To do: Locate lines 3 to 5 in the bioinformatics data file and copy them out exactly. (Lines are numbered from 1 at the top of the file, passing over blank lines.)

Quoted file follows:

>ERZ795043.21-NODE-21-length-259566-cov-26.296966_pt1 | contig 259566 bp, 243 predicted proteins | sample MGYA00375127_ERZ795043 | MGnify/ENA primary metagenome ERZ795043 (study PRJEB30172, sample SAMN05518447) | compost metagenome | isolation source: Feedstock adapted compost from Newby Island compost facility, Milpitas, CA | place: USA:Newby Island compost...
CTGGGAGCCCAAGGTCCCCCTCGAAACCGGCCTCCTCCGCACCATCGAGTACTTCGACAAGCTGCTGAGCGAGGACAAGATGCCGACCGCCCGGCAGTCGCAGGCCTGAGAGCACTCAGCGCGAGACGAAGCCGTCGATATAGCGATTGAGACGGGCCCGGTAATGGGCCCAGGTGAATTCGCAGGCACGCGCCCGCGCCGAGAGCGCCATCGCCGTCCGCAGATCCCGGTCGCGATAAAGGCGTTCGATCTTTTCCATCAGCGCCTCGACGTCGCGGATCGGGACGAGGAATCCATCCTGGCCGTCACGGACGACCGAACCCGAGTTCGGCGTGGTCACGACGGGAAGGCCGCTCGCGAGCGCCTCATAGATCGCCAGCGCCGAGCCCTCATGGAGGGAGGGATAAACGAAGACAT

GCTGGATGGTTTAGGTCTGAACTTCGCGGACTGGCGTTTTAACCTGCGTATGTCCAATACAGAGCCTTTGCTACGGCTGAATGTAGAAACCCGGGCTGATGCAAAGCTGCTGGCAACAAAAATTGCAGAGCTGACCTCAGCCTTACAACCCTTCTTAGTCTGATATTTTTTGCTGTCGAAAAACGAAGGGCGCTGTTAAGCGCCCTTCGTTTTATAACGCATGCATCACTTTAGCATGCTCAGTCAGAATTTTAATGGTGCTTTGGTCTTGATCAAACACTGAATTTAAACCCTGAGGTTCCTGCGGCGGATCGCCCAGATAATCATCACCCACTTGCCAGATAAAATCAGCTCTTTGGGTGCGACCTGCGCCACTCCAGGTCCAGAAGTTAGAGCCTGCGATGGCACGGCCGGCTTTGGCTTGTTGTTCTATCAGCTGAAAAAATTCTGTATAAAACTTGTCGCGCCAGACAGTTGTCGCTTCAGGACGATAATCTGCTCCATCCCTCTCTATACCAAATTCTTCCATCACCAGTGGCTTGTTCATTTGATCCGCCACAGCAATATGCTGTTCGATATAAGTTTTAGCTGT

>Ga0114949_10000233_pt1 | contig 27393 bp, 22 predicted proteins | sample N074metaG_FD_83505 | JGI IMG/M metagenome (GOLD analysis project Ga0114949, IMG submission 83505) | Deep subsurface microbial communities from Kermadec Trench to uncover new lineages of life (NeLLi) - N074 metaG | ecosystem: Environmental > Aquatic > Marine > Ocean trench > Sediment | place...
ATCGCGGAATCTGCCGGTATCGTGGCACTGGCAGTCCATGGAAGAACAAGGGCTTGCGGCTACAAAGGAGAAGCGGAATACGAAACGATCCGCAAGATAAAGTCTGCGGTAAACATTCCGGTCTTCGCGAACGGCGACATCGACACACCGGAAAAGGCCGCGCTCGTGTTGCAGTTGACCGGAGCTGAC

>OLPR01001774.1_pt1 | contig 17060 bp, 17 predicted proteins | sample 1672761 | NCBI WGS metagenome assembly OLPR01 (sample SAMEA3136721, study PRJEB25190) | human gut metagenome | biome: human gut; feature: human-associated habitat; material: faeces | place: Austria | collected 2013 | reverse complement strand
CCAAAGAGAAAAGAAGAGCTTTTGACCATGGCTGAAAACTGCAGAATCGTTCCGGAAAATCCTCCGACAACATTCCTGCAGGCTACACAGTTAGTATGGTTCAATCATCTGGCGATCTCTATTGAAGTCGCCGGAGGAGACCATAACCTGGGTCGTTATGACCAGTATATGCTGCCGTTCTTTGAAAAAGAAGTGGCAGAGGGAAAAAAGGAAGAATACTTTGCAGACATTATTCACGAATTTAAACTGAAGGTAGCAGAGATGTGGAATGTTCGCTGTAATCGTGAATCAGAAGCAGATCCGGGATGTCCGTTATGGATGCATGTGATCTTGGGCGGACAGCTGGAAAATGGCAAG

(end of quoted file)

GCTGGATGGTTTAGGTCTGAACTTCGCGGACTGGCGTTTTAACCTGCGTATGTCCAATACAGAGCCTTTGCTACGGCTGAATGTAGAAACCCGGGCTGATGCAAAGCTGCTGGCAACAAAAATTGCAGAGCTGACCTCAGCCTTACAACCCTTCTTAGTCTGATATTTTTTGCTGTCGAAAAACGAAGGGCGCTGTTAAGCGCCCTTCGTTTTATAACGCATGCATCACTTTAGCATGCTCAGTCAGAATTTTAATGGTGCTTTGGTCTTGATCAAACACTGAATTTAAACCCTGAGGTTCCTGCGGCGGATCGCCCAGATAATCATCACCCACTTGCCAGATAAAATCAGCTCTTTGGGTGCGACCTGCGCCACTCCAGGTCCAGAAGTTAGAGCCTGCGATGGCACGGCCGGCTTTGGCTTGTTGTTCTATCAGCTGAAAAAATTCTGTATAAAACTTGTCGCGCCAGACAGTTGTCGCTTCAGGACGATAATCTGCTCCATCCCTCTCTATACCAAATTCTTCCATCACCAGTGGCTTGTTCATTTGATCCGCCACAGCAATATGCTGTTCGATATAAGTTTTAGCTGT

>Ga0114949_10000233_pt1 | contig 27393 bp, 22 predicted proteins | sample N074metaG_FD_83505 | JGI IMG/M metagenome (GOLD analysis project Ga0114949, IMG submission 83505) | Deep subsurface microbial communities from Kermadec Trench to uncover new lineages of life (NeLLi) - N074 metaG | ecosystem: Environmental > Aquatic > Marine > Ocean trench > Sediment | place...
ATCGCGGAATCTGCCGGTATCGTGGCACTGGCAGTCCATGGAAGAACAAGGGCTTGCGGCTACAAAGGAGAAGCGGAATACGAAACGATCCGCAAGATAAAGTCTGCGGTAAACATTCCGGTCTTCGCGAACGGCGACATCGACACACCGGAAAAGGCCGCGCTCGTGTTGCAGTTGACCGGAGCTGAC